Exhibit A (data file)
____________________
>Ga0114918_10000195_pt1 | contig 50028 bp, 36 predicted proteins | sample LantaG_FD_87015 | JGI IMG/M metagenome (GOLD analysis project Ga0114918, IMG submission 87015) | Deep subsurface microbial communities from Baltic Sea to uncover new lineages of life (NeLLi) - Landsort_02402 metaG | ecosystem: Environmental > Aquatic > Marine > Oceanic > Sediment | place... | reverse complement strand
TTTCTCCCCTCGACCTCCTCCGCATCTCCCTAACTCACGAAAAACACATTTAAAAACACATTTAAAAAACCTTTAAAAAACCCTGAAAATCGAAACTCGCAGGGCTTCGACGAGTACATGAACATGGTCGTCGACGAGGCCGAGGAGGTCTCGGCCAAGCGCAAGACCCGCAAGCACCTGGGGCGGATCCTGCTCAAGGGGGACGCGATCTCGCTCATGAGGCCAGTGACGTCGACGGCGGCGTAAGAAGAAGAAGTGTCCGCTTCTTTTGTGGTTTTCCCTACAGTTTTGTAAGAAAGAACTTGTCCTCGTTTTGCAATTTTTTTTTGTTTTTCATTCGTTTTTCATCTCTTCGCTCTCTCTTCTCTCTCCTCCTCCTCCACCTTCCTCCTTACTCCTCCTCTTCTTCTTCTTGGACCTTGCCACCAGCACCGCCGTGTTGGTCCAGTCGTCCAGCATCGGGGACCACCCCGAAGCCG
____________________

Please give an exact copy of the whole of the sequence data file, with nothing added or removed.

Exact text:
>Ga0114918_10000195_pt1 | contig 50028 bp, 36 predicted proteins | sample LantaG_FD_87015 | JGI IMG/M metagenome (GOLD analysis project Ga0114918, IMG submission 87015) | Deep subsurface microbial communities from Baltic Sea to uncover new lineages of life (NeLLi) - Landsort_02402 metaG | ecosystem: Environmental > Aquatic > Marine > Oceanic > Sediment | place... | reverse complement strand
TTTCTCCCCTCGACCTCCTCCGCATCTCCCTAACTCACGAAAAACACATTTAAAAACACATTTAAAAAACCTTTAAAAAACCCTGAAAATCGAAACTCGCAGGGCTTCGACGAGTACATGAACATGGTCGTCGACGAGGCCGAGGAGGTCTCGGCCAAGCGCAAGACCCGCAAGCACCTGGGGCGGATCCTGCTCAAGGGGGACGCGATCTCGCTCATGAGGCCAGTGACGTCGACGGCGGCGTAAGAAGAAGAAGTGTCCGCTTCTTTTGTGGTTTTCCCTACAGTTTTGTAAGAAAGAACTTGTCCTCGTTTTGCAATTTTTTTTTGTTTTTCATTCGTTTTTCATCTCTTCGCTCTCTCTTCTCTCTCCTCCTCCTCCACCTTCCTCCTTACTCCTCCTCTTCTTCTTCTTGGACCTTGCCACCAGCACCGCCGTGTTGGTCCAGTCGTCCAGCATCGGGGACCACCCCGAAGCCG